Randy Welborn Studio

Christmas Corner
circa 1950

(This image has less resolution than the print.)

The painting depicts a nostalgic scene of Pearl & Fannin street in Beaumont, Texas during a wet December evening in the early 1950s. The setting evokes the Art Deco era, with its theaters and variety stores such as Kress's and Neisners, which sold American-made toys such as model trains and metal dollhouses, as well as "Occupied Japan" made Dick Tracy squad cars.

One of the storefronts, Thames #1, can be seen offering popular products of the time such as Ipana toothpaste, Toni Home Permanent, and the radio jingle "Halo Everybody Halo..." The painting captures a moment before the advent of suburban shopping centers, which would eventually replace the bustling street scene depicted. The street photographer, a common sight of the era, can be seen capturing the scene on film, a reminder of a time before the migration to mall photography.

The cars and appliances of the time are also depicted, showcasing the "streamlined" aesthetic of the era. The painting also foreshadows the cultural shift that was to come, as the popularity of figures such as Elvis Presley, who made his debut on the Ed Sullivan Show, would soon eclipse the popularity of the "streamlined" cars and toasters.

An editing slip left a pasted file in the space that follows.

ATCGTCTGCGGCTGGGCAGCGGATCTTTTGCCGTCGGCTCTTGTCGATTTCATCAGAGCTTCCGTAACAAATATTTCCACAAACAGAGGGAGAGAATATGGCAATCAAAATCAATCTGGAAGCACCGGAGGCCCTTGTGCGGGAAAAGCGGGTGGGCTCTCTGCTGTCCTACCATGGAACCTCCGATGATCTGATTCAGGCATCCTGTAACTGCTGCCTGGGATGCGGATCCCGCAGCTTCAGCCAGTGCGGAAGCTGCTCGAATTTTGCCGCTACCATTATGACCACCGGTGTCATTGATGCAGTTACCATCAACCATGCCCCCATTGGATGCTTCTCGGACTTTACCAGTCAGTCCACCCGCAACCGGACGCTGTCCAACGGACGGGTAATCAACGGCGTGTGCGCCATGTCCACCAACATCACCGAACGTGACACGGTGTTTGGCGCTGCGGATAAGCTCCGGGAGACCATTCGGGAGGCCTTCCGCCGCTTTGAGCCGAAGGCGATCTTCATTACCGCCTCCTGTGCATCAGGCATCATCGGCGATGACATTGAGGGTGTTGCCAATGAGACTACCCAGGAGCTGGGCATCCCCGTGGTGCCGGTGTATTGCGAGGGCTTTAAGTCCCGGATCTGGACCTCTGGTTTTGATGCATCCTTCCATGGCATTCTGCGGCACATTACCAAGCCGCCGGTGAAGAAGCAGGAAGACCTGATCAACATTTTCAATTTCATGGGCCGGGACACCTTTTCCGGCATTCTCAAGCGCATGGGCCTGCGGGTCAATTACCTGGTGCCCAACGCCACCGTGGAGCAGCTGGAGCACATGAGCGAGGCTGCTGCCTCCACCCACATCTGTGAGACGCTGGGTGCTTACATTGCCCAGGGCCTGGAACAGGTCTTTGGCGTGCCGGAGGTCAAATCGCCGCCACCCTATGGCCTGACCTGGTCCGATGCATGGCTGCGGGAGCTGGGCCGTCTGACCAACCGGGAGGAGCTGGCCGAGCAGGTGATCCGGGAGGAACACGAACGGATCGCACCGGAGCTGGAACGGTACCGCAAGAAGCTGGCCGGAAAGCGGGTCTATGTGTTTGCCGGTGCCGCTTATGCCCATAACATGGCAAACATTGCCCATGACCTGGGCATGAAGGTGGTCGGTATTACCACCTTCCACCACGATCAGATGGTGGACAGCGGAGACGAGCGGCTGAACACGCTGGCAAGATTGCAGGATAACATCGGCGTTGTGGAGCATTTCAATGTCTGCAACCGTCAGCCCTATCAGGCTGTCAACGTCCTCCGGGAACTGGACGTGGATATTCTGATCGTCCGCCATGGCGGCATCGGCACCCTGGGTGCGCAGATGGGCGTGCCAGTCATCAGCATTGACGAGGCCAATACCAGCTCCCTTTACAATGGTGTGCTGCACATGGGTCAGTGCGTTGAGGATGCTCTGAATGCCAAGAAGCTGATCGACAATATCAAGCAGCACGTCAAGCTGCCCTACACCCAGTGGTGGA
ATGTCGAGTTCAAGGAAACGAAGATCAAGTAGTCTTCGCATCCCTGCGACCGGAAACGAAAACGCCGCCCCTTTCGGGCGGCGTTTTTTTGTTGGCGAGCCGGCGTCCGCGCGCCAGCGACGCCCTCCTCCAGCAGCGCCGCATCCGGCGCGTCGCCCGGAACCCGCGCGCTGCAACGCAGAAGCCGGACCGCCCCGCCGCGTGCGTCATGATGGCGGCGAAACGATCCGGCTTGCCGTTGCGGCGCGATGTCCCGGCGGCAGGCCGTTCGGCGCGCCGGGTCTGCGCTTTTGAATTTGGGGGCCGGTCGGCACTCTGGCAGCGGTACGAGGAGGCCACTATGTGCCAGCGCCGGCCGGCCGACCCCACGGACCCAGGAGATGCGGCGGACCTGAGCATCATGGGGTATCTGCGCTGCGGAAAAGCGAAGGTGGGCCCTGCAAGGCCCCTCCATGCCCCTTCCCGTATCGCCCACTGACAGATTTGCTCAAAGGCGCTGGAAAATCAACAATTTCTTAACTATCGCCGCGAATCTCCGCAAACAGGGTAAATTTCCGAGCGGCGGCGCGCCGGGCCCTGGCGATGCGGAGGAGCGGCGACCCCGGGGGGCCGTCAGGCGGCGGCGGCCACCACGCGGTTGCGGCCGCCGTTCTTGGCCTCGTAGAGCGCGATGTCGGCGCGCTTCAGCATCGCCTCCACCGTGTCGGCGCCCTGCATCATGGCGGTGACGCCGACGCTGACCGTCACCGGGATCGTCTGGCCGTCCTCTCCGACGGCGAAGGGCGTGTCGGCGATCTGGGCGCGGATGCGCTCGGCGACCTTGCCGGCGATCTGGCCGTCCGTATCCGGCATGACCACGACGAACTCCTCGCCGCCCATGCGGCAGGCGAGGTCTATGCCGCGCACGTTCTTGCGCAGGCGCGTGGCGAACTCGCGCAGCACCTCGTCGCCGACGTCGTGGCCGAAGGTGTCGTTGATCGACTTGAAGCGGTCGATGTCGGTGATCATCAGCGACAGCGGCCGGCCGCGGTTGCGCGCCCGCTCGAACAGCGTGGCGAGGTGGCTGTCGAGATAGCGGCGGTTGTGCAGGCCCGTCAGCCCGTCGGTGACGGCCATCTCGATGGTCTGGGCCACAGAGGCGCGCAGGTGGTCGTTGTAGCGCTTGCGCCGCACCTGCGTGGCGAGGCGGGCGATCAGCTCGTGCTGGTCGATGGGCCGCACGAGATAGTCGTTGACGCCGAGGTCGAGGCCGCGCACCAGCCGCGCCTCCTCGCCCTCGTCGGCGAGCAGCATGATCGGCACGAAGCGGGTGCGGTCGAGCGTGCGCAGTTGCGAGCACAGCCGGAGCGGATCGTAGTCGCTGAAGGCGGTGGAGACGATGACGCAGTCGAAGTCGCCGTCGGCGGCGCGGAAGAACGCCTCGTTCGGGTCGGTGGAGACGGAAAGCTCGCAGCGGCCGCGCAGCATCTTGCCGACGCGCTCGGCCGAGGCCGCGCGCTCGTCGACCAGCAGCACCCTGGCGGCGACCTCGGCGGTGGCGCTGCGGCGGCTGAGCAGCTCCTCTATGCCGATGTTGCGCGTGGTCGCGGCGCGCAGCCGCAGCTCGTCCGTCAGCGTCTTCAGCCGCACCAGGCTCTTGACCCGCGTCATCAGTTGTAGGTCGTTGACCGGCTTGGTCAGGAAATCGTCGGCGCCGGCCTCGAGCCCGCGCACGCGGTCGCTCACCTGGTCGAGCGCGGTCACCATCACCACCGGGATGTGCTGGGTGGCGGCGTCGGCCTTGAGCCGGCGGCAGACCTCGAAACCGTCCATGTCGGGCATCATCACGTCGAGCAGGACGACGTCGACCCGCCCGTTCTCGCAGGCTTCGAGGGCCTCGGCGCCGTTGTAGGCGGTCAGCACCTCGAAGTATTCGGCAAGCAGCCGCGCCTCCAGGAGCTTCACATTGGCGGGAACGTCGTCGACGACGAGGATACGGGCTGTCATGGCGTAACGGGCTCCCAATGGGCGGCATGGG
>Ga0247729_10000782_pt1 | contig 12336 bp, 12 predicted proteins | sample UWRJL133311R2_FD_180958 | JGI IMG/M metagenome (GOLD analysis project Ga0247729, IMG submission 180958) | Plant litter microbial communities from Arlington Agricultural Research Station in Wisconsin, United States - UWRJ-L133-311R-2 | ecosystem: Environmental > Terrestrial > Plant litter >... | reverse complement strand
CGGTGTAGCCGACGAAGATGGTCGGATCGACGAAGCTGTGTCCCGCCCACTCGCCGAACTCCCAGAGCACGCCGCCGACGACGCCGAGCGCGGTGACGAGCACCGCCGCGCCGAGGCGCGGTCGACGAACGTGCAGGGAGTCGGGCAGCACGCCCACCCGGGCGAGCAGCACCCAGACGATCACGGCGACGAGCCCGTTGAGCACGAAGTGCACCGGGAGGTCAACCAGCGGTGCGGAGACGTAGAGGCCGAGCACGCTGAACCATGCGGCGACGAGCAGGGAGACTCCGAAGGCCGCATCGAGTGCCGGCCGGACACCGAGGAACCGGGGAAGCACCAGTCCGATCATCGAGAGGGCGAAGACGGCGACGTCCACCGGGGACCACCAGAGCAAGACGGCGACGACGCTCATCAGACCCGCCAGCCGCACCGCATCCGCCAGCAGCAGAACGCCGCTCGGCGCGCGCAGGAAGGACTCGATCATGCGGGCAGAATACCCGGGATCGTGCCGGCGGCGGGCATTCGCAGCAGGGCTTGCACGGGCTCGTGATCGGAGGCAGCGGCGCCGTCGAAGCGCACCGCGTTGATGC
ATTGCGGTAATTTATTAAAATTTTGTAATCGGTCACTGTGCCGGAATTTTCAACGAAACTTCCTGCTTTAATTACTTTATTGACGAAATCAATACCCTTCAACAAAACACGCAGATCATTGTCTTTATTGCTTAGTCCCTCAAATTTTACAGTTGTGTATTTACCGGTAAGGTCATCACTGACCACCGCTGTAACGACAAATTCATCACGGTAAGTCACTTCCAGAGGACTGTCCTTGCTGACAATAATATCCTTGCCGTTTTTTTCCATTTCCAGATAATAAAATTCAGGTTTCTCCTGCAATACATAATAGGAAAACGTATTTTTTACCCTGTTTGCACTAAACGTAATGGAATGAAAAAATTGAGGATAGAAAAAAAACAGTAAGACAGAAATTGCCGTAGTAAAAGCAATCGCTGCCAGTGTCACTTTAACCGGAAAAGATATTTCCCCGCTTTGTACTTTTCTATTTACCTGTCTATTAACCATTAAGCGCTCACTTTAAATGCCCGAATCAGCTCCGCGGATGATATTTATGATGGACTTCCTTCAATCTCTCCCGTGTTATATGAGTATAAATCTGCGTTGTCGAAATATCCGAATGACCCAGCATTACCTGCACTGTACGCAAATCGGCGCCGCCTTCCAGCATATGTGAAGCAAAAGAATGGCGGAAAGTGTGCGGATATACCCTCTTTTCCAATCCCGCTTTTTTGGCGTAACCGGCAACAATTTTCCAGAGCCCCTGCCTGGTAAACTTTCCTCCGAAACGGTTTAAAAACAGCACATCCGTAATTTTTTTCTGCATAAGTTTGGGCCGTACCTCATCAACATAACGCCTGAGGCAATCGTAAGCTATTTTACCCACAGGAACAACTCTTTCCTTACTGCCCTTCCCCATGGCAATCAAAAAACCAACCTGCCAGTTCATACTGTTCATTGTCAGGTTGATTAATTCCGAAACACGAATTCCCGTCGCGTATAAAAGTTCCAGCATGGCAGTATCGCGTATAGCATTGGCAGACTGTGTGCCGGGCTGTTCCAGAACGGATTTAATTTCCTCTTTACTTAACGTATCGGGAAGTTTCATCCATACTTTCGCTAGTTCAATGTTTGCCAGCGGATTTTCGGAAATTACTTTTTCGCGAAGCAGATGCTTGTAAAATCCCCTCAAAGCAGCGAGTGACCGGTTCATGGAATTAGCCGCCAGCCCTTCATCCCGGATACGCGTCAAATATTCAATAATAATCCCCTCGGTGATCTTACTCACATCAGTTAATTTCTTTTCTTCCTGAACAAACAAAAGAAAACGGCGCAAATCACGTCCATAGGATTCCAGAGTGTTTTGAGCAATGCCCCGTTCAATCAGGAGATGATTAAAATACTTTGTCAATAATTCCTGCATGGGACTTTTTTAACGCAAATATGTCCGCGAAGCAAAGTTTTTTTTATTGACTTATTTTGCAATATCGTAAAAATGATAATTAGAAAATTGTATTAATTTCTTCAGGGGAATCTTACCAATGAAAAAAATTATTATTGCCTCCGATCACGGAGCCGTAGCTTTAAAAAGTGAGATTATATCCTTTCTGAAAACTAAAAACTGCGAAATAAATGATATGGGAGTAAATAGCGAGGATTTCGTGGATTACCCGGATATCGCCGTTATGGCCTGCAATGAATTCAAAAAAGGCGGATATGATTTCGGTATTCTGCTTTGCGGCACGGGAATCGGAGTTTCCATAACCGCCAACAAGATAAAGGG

The painting also touches on the advancements in technology and science that were taking place during this time. The artist references George Pal's realistic approach to the 1950 film "Destination Moon," which predicted the eventual Apollo moon landing and had people looking skyward. The painting also features a Tucker car, a futuristic vehicle that was ahead of its time.

The artist also notes their research and attention to historical detail in the painting, such as the inclusion of the Hudson car, which dominated the NASCAR circuits in the early 1950s, and the Western Flyer bicycle, which was known for its weight. The details of the Kress & Co. store window, such as the Chinese checkers, Clue, and Sorry games, are also taken from magazine ads from 1951, and the artist's personal experience working for Westinghouse for 42 years is reflected in the inclusion of the Westinghouse roaster oven in the painting.

Description by the Artist

Watch this video presentation by the artist describing the painting process, the research, and the hidden trivia in the painting.

The original painting is 36x24" on masonite panel, completed in 1994.

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